Following American's possible merger is like waiting out election results late on a Tuesday night. And right now, the two sides involved, American and US Airways, are about as polarized as the Democrats and the Republicans.
American's management wants to complete the bankruptcy and rebuild as a profitable carrier on its own, whereas US Airways wants to merge sooner rather than later and basically orchestrate the rebuilding process.
Both parties are courting the major players: American's unions, its creditors, and Wall Street. US Airways is ahead of that game to the extent that it has already enlisted most of American's labor in favor of the merger.
In an effort to bolster its credibility, American just announced details of its business plan for an independent revival. Those details consist of a "usual suspects" list of airline financial strategies: lower labor costs, fly larger regional jets, do more international flying, and do more code sharing with other airlines.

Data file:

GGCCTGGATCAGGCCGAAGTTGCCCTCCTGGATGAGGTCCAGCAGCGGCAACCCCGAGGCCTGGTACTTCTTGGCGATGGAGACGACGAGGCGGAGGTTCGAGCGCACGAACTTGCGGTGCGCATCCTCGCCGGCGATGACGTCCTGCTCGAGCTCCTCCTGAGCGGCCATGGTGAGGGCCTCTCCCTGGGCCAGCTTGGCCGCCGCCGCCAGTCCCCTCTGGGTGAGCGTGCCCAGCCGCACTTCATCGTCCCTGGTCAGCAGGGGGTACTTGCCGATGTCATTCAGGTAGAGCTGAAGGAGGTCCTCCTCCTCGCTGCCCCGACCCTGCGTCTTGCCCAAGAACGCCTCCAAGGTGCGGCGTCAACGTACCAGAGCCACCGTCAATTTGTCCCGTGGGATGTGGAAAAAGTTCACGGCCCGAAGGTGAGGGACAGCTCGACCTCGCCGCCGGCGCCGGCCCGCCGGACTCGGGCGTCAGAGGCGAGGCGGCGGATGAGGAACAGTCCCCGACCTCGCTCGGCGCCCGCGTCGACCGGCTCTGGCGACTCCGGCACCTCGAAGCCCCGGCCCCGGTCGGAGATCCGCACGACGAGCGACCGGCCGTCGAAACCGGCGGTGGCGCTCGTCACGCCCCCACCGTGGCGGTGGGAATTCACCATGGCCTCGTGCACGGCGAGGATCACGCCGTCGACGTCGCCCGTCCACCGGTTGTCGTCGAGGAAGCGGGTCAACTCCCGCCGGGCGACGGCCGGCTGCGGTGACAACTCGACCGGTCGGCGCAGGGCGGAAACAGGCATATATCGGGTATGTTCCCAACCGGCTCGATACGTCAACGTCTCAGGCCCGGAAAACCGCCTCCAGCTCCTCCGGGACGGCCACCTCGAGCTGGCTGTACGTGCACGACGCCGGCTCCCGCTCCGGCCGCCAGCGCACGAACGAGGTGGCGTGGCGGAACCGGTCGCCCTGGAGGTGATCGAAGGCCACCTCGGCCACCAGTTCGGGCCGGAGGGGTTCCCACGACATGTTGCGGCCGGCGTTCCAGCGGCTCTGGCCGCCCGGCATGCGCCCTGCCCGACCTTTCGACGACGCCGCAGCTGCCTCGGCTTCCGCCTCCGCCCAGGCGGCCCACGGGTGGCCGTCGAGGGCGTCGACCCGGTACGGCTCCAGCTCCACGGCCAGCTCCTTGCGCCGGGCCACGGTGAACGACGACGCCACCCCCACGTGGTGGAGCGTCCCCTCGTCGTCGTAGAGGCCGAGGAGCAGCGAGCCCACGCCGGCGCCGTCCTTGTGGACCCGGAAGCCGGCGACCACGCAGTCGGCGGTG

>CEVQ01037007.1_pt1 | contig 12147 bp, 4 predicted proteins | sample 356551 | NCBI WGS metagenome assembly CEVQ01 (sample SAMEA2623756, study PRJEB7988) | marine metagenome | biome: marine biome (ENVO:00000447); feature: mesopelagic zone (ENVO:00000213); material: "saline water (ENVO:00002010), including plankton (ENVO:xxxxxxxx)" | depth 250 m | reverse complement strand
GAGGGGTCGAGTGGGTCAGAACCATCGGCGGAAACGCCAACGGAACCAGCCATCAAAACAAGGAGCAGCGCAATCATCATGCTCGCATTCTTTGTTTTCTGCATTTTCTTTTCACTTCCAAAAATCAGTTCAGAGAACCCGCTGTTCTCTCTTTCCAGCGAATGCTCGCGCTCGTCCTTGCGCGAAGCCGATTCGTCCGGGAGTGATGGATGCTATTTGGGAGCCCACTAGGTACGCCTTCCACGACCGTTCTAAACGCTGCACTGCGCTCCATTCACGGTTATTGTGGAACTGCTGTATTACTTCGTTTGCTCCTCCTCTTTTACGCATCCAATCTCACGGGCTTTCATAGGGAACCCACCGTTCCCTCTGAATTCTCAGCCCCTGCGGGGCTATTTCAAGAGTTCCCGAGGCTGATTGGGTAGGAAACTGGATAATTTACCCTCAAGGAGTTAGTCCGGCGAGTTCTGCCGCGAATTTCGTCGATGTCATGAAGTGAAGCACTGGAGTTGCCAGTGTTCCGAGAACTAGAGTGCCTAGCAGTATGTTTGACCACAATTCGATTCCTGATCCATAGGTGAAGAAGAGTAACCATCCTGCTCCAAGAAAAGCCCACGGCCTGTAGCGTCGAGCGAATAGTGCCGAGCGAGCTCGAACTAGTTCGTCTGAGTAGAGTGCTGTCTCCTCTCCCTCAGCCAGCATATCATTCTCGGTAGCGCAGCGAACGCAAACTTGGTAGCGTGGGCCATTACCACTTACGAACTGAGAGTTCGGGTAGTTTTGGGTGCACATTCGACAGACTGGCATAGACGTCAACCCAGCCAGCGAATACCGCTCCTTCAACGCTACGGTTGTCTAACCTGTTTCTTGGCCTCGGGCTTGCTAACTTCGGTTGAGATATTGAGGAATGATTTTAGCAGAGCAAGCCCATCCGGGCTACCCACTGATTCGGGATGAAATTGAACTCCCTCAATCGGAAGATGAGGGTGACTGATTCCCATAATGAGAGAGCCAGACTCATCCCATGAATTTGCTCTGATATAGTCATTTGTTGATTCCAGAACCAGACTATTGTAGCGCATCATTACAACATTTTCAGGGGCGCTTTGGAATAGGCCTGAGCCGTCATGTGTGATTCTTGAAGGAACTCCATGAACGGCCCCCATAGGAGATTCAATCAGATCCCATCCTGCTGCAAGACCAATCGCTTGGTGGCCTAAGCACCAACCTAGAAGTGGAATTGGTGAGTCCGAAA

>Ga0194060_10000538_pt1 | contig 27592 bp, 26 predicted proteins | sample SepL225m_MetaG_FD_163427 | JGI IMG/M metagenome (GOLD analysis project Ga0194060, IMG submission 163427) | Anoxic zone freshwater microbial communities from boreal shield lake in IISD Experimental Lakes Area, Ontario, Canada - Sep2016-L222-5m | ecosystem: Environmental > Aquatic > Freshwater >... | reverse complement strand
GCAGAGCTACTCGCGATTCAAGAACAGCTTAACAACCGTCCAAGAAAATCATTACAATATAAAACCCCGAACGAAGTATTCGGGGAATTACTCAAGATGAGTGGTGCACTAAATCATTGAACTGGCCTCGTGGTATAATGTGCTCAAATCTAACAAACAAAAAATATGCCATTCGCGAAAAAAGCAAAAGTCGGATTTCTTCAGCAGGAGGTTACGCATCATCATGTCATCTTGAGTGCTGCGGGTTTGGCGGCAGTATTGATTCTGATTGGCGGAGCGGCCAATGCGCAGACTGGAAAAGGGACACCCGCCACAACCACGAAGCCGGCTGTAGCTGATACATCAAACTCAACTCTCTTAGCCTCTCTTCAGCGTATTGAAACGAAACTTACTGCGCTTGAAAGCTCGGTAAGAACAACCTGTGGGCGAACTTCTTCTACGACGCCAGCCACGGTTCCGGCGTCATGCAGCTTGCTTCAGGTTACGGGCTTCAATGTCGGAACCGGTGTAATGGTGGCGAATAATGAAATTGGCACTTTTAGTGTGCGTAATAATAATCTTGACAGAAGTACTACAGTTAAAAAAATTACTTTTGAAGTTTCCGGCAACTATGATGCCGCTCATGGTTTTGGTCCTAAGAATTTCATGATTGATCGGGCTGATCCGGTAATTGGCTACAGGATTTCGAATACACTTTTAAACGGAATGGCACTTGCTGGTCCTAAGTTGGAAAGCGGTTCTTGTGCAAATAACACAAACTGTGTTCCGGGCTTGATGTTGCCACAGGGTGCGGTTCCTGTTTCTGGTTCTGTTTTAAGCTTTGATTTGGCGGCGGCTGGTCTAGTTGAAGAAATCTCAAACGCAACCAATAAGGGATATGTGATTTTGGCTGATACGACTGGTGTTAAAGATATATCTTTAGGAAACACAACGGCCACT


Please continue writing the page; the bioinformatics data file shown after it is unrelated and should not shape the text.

American's financial projections look rosy, but making projections is a lot easier than actually making them happen. Much of American's plan will require either getting labor's cooperation—not likely—or unilaterally cancelling union contracts.
This situation's resemblance to an election doesn't go as far as exit polls. We won't see Wolf Blitzer make any calls. But as far as I can tell, Wall Street is betting that the merger will proceed. Stay tuned.
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